Brake booster’s History

- May 12, 2018 -

Albert Dewandre (Liege, Belgium), an engineer and business owner, was the inventor of servo-brake or brake booster system “Dewandre” in 1927. It is a brake boosting system that uses the depression caused by the suction in the intake manifold of an internal combustion engine to reduce the pressure on the brake pedal. The advantage of the Deandre system is twofold: a softer push on the brake pedal, but also a notably shorter braking distance. His invention was manufactured and sold through the Robert Bosch company.

A brake booster is an enhanced master cylinder setup used to reduce the amount of pedal pressure needed for braking. It employs a booster set up to act with the master cylinder to give higher hydraulic pressure to the brakes and/or lower force applied on the brake pedal through a brake booster push-rod. The brake booster usually uses vacuum from the engine intake to boost the force applied by the pedal onto the master cylinder or may employ an extra vacuum pump to enable it. Without the engine running the brake pedal feels very hard and ineffective on the braking capability. An "active" booster is a non "conventional" booster where a solenoid is used to open the booster air valve to automatically push the master cylinder forward to perform some forms of dynamic stability control. Brake boosters come in either a single diaphragm or tandem diaphragm (which is generally used for bigger vehicles and trucks). They can be "cabin-breathers" (taking clean filtered air from inside the cabin thus may be noisier) or "engine-breathers" (less noisy but more at risk for becoming clogged with mud/ice if not protected properly).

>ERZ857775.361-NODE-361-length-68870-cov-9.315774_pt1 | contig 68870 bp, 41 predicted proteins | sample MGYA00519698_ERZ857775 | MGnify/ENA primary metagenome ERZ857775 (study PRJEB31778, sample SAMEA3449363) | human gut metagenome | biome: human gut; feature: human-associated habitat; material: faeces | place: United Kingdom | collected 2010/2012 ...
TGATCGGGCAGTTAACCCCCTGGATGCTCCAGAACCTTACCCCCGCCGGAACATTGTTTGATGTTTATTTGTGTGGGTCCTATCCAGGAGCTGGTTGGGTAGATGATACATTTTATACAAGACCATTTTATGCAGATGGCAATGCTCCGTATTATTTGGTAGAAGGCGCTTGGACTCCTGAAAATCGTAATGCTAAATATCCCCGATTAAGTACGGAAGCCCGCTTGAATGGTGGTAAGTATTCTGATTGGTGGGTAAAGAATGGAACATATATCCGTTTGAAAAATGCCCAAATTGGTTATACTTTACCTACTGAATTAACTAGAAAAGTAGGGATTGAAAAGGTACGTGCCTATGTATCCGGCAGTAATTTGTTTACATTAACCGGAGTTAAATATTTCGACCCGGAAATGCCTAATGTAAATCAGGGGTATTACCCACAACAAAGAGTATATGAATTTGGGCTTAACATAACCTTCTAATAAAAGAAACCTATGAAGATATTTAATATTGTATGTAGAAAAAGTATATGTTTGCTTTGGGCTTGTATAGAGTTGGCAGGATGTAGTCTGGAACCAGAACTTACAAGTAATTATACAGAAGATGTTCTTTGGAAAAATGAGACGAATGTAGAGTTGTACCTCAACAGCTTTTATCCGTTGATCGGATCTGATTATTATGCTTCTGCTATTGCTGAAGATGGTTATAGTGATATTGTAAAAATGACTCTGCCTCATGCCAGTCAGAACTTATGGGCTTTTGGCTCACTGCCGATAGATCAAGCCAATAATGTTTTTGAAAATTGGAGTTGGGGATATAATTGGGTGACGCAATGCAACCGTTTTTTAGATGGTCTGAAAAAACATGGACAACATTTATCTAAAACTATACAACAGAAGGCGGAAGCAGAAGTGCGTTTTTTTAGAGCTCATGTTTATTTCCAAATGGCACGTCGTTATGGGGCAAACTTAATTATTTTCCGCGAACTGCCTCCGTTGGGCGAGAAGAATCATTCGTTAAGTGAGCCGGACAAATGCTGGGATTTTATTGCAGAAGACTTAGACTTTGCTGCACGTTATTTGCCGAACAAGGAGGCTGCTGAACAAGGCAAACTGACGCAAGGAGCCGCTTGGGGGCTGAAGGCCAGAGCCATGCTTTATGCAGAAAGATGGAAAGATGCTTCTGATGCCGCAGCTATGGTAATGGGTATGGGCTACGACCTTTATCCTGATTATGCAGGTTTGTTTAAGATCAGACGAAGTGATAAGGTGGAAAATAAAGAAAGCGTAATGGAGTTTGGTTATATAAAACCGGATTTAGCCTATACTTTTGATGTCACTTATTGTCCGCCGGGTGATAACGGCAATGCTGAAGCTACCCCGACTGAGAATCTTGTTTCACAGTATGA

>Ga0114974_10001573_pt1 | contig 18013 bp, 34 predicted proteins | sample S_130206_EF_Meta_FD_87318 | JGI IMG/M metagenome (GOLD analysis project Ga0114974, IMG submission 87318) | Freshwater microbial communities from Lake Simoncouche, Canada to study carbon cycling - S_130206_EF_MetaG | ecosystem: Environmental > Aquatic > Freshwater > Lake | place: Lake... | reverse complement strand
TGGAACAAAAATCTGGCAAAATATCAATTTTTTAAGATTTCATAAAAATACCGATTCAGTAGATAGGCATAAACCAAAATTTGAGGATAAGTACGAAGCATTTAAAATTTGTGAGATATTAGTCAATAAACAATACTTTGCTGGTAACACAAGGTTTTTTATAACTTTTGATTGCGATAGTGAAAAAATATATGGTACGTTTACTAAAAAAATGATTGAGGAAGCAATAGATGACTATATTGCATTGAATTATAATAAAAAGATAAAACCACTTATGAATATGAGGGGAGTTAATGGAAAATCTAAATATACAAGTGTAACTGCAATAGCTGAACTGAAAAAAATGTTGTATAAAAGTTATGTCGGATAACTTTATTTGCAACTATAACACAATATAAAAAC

Apart from this additional booster setup, the braking system is a normal hydraulic brake system.